1. Before a survey is started, an imaginary line is drawn on the ground to designate the start of the project.
  2. Equipment and equipment operators are prepared for work at the start of the survey area.
  3. Surveyors make initial observations from fixed positions within the survey area, such as on hills, ridges or poles to help accurately define that area or to help establish a baseline (the distance apart) by timing how far they move while surveying different locations within that area.
  4. After completing the initial observations and preliminary data collection, surveying crews move to various points in the survey area using hand-held instruments and/or equipment with wheels to collect more accurate data.
  5. Once the survey is completed, points are plotted on paper maps or entered into a computer system through a process called digitizing.
  6. Computer-aided drafting (CAD) software is used to make surveys and maps.
  7. The surveyors enter the data and make maps, or hand-correct paper maps from field notes to make them more accurate.
  8. Surveying crews often use their field notes and maps to prepare a drilling plan if surveying is being conducted on a mine site that requires explosives for blasting.
  9. The preceding steps are repeated at different locations within the survey area until all measurements are completed and recorded.
  10. Survey data is collected and checked for accuracy by both the surveyor and others.
  11. The data and maps are digitally stored, backed up, archived, or printed onto paper.
  12. The surveyors share the results of their surveys with others at the surface by making reports that include measurements, maps, and/or computer-aided design (CAD) drawings.
  13. The survey results are reviewed by a team to check the accuracy of their data and map, to determine if more surveys are needed if any maps need to be revised, and to make sure that maps and reports are presented in an accurate manner.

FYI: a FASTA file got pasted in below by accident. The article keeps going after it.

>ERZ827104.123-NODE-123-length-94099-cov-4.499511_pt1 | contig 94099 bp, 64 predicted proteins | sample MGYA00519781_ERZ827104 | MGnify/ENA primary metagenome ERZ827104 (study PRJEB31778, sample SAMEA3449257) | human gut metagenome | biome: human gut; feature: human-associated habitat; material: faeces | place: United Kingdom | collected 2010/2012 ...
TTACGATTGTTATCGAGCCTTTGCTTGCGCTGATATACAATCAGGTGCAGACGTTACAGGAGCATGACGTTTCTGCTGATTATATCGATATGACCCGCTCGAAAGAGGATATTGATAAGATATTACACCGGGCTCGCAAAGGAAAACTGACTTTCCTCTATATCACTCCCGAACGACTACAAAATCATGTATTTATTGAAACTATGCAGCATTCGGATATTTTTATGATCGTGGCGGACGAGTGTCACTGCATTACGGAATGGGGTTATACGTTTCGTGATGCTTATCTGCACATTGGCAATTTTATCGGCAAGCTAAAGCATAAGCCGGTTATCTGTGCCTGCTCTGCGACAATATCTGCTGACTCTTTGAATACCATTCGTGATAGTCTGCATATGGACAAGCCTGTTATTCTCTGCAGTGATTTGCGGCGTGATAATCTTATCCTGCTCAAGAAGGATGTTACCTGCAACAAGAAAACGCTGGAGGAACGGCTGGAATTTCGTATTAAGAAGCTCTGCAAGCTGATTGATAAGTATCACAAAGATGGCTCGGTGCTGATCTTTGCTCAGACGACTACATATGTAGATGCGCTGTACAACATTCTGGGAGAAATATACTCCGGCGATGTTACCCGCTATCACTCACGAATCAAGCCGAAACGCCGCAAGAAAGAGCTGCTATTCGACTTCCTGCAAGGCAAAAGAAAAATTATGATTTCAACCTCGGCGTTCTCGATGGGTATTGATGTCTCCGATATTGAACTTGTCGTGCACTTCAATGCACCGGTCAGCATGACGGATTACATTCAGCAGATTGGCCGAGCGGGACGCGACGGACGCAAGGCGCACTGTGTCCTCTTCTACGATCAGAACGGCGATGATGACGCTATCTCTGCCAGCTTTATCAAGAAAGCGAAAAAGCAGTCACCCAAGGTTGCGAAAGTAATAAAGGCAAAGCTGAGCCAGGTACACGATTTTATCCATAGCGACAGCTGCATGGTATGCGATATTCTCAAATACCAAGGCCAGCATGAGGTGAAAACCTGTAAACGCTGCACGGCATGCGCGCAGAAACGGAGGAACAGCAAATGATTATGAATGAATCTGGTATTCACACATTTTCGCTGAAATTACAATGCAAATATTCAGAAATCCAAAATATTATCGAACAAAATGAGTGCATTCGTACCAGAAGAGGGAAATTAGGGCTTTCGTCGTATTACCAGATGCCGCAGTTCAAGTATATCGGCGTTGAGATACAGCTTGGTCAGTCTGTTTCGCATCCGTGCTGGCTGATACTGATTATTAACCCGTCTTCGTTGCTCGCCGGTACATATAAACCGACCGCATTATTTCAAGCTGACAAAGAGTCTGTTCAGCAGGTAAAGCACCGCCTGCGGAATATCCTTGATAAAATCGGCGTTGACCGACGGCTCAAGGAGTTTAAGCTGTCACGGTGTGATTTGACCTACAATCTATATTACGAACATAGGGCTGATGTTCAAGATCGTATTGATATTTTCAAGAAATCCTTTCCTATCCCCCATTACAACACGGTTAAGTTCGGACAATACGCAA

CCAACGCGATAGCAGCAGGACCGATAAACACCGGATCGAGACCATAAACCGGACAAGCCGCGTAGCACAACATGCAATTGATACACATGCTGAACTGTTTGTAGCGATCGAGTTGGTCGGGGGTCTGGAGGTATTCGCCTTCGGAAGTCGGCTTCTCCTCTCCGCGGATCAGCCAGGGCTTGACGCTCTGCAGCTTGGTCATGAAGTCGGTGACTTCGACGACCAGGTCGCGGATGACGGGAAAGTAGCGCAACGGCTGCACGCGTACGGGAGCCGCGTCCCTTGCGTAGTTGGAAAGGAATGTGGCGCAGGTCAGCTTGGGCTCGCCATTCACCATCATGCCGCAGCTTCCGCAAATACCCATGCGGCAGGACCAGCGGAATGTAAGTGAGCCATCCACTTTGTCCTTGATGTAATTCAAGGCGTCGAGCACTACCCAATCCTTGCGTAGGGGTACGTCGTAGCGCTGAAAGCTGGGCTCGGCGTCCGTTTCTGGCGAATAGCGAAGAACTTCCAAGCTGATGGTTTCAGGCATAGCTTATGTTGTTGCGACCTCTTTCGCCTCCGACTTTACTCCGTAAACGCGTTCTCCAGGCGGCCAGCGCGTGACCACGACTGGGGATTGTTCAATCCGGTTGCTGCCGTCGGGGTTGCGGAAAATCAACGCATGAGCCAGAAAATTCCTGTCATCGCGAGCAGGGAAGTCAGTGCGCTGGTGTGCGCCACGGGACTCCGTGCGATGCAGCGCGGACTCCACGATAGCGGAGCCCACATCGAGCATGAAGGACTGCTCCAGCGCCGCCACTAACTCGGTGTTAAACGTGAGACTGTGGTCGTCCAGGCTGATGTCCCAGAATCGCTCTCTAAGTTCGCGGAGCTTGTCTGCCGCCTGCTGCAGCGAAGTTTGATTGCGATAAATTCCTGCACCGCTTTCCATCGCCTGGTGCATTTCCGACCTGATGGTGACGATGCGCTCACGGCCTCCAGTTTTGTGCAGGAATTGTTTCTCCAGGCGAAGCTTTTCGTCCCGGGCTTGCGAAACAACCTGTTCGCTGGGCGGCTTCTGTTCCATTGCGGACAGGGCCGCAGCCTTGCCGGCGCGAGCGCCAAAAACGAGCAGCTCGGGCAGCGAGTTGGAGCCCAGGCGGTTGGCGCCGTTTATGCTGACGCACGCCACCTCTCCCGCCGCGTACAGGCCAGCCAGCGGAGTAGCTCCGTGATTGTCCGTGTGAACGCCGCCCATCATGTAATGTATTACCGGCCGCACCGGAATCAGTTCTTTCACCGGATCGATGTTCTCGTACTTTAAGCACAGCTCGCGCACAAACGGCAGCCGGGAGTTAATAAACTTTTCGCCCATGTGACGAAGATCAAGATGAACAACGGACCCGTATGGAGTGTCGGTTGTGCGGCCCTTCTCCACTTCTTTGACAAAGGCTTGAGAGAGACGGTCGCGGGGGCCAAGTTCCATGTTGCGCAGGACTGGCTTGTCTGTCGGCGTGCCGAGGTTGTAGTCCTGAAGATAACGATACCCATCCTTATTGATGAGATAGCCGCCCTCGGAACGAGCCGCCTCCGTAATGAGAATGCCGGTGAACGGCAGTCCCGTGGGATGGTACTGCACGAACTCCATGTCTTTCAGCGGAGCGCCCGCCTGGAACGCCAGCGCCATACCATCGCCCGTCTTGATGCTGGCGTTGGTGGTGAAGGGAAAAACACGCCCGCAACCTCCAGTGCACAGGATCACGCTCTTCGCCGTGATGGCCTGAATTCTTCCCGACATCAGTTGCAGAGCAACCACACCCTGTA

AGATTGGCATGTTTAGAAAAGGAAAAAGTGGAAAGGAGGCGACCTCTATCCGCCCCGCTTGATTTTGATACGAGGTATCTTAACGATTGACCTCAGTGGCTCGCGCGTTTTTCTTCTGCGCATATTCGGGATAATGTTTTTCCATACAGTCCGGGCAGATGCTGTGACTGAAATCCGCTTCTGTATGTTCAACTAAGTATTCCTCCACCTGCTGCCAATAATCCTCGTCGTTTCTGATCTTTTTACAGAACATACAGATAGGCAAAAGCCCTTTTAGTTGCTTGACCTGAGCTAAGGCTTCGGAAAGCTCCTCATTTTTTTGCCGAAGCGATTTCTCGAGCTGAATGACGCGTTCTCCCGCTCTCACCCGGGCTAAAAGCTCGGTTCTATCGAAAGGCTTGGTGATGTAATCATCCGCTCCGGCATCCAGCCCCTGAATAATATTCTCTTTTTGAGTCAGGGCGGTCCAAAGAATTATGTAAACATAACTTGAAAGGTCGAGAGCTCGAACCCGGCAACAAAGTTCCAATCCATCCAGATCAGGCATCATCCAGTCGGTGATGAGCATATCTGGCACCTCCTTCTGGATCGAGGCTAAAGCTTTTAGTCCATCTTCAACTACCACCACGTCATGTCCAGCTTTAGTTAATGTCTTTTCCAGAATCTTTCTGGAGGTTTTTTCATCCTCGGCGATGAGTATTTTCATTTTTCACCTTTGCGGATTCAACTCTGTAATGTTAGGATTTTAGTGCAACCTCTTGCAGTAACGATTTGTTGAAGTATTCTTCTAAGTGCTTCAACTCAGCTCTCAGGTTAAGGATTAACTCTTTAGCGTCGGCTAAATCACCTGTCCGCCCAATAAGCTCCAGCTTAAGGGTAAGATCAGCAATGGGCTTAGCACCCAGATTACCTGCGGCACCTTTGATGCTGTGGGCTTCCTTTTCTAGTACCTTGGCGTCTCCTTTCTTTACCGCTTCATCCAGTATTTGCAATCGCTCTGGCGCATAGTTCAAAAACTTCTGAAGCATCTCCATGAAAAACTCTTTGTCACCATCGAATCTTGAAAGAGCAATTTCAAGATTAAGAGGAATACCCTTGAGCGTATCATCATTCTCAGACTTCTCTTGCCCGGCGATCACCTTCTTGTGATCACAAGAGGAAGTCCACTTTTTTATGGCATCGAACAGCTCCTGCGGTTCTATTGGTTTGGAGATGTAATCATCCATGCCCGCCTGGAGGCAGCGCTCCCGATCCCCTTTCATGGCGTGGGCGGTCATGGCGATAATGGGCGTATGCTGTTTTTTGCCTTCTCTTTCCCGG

14. Mining Surveyors do field comparisons between finished surveys and the field notes to check for accuracy using a process called verification.
  15. A survey is completed when the map, data, and maps are accurate, appropriate for the job and complete.

Mining Survey Techniques

 Topographical/Geodetic Surveying

This technique is based on two principles: that objects in nature are constant distance apart, and that lines (straight paths) connecting points are constant in length.

This technique requires measuring a few points at the start of a project to establish a baseline (distance between those points).

Magnetic Surveying

This technique measure distances as well as angles to establish a baseline and to measure distances on the ground.

Ground Penetrating Radar (GPR) surveys are often used in conjunction with other techniques such as magnetometry, and other data from surveying.


This technique measures the strength of magnetic fields that are in the surroundings of a survey point.

 Inclinometer Surveys

The inclinometer is an instrument that measures the angle of slopes of hills and other surfaces with respect to a horizontal plane, relative to gravity.

 Surveying by Observation

This technique is based on the principle that a surveyor can determine the distance between two survey points at the same elevation if he or she knows their positions in relation to landmarks

Example: a rise in a distance to a survey point, the top of a building, a tree, or  other object), and where the surveyor is located relative to those landmarks.

Field Methods of Mining Survey

  1. Manual Survey: This is the most traditional type of survey. Hand-held instruments, such as the engineering staff, transits, and levels, are used.
  2. Global Positioning Systems (GPS): An electronic surveying method that uses signals from satellites to calculate positions on Earth’s surface.
  3. Airborne Surveys: Instruments are suspended beneath an aircraft and triangulation points are measured relative to a known point on the ground or relative to a horizontal baseline established by other means.
  4. Ground Penetrating Radar (GPR): An electromagnetic surveying technique that produces a two-dimensional image of subsurface objects.